Janette Hillis-Jaffe is a health coach and consultant, and the author of the book “Everyday Healing: Stand Up, Take Charge, and Get Your Health Back… One Day at a Time.” Learn more about Janette at HealforRealNow.com or connect with her on Twitter @JanetteH_J. You can find her book on Amazon.

You walk into the doctor’s office expecting to leave with definitive answers, or at least an accurate diagnosis. But this isn’t always the case.

According to a 2014 study, at least 12 million people in the United States are misdiagnosed in doctors’ offices each year. That’s alarming, to say the least.

The good news is that there is a lot that we, as patients, can do to improve healthcare outcomes and ensure accurate diagnoses. Decades of research have shown us that better communication between patient and doctor can work to our advantage as doctors face shorter appointment times, more paperwork, and a heavier patient load.

The seven steps below can ensure that both you and your physician get what you need so that you have the best healthcare possible.

1. Set Expectations

When you make your appointment, be clear with the office staff about the purpose of the visit. Doctors make appointments of varied lengths, depending on the patient’s needs. If you want a 45-minute conversation, as opposed to a 15-minute check in, make sure that’s what you are scheduled for.

2. Bring a Partner

This may be the single most important thing you can do to ensure that you and your doctor communicate as effectively as possible. A trusted friend or family member can encourage you to tell your whole story and ask all your questions, as well as help you remember the answers. If you are hesitant because, like many people, you don’t like to ask for help, you can explain why it’s useful and offer to do the same for them.

3. Organize Your Data

We’ve all shown up to a doctor’s appointment expecting them to have received test results or other medical data from other providers, only to find that it never arrived. Don’t let that be you (again).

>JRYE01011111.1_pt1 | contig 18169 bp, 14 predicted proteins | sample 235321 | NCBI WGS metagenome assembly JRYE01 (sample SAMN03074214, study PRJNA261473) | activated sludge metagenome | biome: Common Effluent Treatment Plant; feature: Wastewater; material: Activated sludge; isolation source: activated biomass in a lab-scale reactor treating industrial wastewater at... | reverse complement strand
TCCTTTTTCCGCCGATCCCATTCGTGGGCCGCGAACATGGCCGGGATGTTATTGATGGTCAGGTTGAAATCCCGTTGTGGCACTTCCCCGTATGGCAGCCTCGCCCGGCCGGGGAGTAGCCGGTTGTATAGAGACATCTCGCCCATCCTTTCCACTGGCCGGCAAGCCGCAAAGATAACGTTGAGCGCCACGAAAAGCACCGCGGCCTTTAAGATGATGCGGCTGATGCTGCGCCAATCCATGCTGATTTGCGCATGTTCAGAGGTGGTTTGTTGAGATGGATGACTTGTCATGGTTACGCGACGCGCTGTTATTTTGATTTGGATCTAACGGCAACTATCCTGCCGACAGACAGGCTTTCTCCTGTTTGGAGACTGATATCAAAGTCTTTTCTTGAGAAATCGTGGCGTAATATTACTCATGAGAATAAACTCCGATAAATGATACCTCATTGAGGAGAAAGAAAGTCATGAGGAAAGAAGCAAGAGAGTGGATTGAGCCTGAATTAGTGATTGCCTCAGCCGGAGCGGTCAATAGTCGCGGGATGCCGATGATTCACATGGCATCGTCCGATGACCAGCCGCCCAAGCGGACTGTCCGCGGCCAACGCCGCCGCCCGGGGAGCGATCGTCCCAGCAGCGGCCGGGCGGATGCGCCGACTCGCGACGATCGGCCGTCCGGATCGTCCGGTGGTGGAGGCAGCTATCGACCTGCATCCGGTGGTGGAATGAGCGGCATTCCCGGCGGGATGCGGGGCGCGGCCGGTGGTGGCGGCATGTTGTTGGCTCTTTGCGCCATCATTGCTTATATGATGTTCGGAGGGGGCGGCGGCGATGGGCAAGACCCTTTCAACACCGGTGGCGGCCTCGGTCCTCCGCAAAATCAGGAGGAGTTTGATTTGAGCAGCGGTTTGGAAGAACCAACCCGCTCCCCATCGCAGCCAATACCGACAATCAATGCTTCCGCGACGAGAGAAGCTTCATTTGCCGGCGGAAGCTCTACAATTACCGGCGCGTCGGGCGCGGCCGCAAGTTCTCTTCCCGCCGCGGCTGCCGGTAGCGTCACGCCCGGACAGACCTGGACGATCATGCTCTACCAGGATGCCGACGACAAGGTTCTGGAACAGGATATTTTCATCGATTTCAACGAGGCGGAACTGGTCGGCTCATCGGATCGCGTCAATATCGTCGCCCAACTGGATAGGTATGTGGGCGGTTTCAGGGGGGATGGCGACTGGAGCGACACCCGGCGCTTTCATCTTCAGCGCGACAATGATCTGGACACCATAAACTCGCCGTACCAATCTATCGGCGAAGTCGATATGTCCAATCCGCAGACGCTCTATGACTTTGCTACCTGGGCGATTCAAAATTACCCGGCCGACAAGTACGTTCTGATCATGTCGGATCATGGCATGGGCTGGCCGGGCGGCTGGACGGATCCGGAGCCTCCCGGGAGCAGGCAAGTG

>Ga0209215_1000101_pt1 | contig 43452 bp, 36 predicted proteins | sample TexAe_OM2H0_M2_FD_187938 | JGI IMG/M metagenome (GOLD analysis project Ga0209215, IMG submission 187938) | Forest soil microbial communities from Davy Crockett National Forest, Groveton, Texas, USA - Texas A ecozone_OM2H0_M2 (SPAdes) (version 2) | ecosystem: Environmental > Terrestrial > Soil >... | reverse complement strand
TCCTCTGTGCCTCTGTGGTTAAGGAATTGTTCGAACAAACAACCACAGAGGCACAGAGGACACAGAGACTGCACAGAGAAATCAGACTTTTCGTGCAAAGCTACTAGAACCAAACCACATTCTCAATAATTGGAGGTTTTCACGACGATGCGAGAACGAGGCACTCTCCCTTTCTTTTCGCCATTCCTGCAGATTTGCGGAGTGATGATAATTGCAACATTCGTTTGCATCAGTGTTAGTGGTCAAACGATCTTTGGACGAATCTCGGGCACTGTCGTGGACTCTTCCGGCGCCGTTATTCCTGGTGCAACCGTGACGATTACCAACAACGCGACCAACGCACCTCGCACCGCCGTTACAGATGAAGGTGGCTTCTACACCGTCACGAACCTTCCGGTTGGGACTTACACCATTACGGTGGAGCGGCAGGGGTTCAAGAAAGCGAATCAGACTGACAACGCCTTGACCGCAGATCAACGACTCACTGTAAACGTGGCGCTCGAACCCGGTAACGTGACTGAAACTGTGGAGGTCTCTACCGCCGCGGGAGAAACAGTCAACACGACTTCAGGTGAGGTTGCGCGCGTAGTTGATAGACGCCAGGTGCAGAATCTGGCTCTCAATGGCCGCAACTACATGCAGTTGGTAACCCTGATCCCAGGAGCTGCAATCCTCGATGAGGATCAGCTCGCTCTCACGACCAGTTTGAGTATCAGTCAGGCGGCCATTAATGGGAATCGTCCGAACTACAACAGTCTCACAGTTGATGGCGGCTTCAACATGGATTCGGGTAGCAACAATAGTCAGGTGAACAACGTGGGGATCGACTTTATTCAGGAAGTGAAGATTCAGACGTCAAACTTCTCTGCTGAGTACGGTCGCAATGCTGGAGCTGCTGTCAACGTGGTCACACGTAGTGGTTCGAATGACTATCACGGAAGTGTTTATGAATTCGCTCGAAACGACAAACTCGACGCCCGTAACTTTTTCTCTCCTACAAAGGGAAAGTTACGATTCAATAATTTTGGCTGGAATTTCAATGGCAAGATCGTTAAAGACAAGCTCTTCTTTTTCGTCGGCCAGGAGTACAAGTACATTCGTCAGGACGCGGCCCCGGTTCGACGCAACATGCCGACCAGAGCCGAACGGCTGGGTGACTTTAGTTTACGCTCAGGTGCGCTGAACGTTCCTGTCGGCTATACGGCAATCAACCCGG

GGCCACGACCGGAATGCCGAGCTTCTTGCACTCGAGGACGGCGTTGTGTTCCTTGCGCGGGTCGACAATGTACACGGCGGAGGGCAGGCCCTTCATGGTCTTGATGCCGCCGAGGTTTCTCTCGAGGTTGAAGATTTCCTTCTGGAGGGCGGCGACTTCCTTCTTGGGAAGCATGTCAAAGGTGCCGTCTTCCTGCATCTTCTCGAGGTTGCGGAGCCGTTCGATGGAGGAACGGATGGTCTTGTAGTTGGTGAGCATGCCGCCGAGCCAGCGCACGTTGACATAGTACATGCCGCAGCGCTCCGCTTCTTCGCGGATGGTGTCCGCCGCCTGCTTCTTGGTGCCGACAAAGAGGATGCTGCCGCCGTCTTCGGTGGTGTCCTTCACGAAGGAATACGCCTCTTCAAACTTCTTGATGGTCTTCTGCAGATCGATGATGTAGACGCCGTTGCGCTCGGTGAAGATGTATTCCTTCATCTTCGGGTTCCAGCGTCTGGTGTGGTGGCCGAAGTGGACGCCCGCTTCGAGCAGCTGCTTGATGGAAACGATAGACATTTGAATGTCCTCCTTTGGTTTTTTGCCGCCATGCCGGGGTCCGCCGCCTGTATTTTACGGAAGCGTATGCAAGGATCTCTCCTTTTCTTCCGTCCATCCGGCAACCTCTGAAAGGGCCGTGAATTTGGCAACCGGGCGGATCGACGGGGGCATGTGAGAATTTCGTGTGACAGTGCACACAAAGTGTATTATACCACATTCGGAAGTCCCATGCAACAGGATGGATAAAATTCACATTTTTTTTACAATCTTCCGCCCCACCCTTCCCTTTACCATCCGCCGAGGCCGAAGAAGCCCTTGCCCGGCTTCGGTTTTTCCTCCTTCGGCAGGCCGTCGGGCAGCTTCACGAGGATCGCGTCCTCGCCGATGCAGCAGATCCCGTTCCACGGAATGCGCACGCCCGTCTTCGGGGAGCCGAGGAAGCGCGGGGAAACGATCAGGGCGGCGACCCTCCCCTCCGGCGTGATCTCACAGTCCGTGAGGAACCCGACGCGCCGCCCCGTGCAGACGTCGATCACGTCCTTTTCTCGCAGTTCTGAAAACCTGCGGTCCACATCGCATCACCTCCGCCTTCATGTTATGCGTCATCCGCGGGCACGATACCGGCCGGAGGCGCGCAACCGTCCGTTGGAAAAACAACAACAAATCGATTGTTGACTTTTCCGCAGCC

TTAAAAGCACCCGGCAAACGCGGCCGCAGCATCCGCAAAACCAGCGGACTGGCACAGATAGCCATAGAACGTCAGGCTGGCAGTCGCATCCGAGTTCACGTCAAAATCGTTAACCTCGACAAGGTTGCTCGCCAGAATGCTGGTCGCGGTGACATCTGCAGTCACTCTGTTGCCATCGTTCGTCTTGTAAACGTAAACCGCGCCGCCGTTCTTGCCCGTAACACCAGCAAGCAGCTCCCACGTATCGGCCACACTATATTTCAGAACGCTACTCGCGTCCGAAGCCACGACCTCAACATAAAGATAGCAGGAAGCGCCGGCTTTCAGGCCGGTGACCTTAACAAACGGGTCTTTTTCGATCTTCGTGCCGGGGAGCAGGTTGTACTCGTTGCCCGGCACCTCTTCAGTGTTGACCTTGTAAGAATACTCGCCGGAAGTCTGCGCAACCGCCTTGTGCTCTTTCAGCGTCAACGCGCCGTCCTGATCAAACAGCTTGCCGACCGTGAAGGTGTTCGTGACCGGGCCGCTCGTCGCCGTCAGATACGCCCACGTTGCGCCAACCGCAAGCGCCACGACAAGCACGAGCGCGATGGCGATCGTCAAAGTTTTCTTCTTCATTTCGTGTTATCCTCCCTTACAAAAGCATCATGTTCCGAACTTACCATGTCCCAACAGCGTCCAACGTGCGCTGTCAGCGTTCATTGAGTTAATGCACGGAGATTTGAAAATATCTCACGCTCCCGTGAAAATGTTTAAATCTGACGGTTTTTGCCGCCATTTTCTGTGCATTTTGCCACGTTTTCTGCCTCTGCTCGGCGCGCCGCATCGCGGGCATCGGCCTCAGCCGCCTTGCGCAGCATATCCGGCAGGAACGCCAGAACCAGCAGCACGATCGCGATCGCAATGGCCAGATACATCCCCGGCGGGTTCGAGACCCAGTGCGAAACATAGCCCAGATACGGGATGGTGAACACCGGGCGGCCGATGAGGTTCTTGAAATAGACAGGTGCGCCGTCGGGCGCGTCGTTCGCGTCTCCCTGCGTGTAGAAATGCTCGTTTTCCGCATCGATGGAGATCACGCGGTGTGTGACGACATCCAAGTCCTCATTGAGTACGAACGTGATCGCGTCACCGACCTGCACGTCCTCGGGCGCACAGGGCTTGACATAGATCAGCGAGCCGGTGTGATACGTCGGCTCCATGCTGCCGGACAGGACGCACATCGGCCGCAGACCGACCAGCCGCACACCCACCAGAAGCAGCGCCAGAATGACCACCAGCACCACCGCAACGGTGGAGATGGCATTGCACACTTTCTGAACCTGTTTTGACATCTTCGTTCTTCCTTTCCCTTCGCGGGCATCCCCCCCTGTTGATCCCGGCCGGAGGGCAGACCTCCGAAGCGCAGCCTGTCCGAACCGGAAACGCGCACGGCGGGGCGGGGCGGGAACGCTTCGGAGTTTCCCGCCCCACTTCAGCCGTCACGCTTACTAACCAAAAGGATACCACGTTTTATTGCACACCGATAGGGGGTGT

Your healthcare providers will be able to serve you better when you have all of your medical information at your fingertips. Here is a checklist of items to bring to every significant appointment. You can organize them in a notebook, file box, or flash drive:

  • A list of questions to ask, with an extra copy for your partner.
  • A copy of all relevant lab and blood work (including reports ordered by other providers).
  • A short, written description of your medical history and current health condition.
  • A list of all your medications and supplements, with dosages and length of time you have been on them.
  • Progress charts of your symptoms, if you keep them.

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4. Prepare an Agenda

Set aside time before any major appointment to develop a list of topics and specific questions. For example:

  • Why is this my diagnosis?
  • Is there any way that my case does not fit this diagnosis?
  • What are other possible explanations for my symptoms?
  • What are the risks of any recommended treatments?
  • What is your success rate?
  • What does success look like?
  • What are my other options and what are their pros and cons?
  • Can I speak to others who have gone through this treatment about their experience?

Remember: For big decisions, it’s always a good idea to get more than one opinion.

5. Take Notes

Statistics show that we forget as much as 80 percent of what we hear in conversations. If it’s important, write it down. Your appointment partner can take notes for you while you focus on listening and asking questions. If you don’t have an appointment partner, make sure that you jot down key points.

6. Confirm Your Next Steps

Before the appointment ends, clarify what you and your provider are going to do next.

You could say something like, “So, I am going to make an appointment with the physical therapist for this week and also with you for two months from now. Your office is going to send my MRIs to the orthopedist. Is there anything else?”

Covering your bases will help to avoid misunderstandings and ensure that the follow-up actually happens.

7. Follow Up

Immediately after the appointment, review the conversation and make a list of all the things you need to do: follow-up appointments, research, changes to your diet or exercise regime, etc. And schedule time to do them. Making copies and filing any new lab or imaging results will ensure that they will be at your fingertips for your next appointment.

The Takeaway

If you feel overwhelmed at the thought of managing all of this information and taking charge, you are not alone. Between lab results, medication directions, physical therapy instructions, surgery prep instructions, diet recommendations, and your own research on treatments, the list of information to manage is daunting.

While you’d be forgiven for throwing your hands up and deciding to leave it all to the professionals, it’s not in your interest to do so. Your doctor has to track medications, symptoms, and lab results for dozens, hundreds, or even thousands of patients at a time. Taking the time to get organized can make a world of difference and ensure that you get an accurate diagnosis and the necessary care.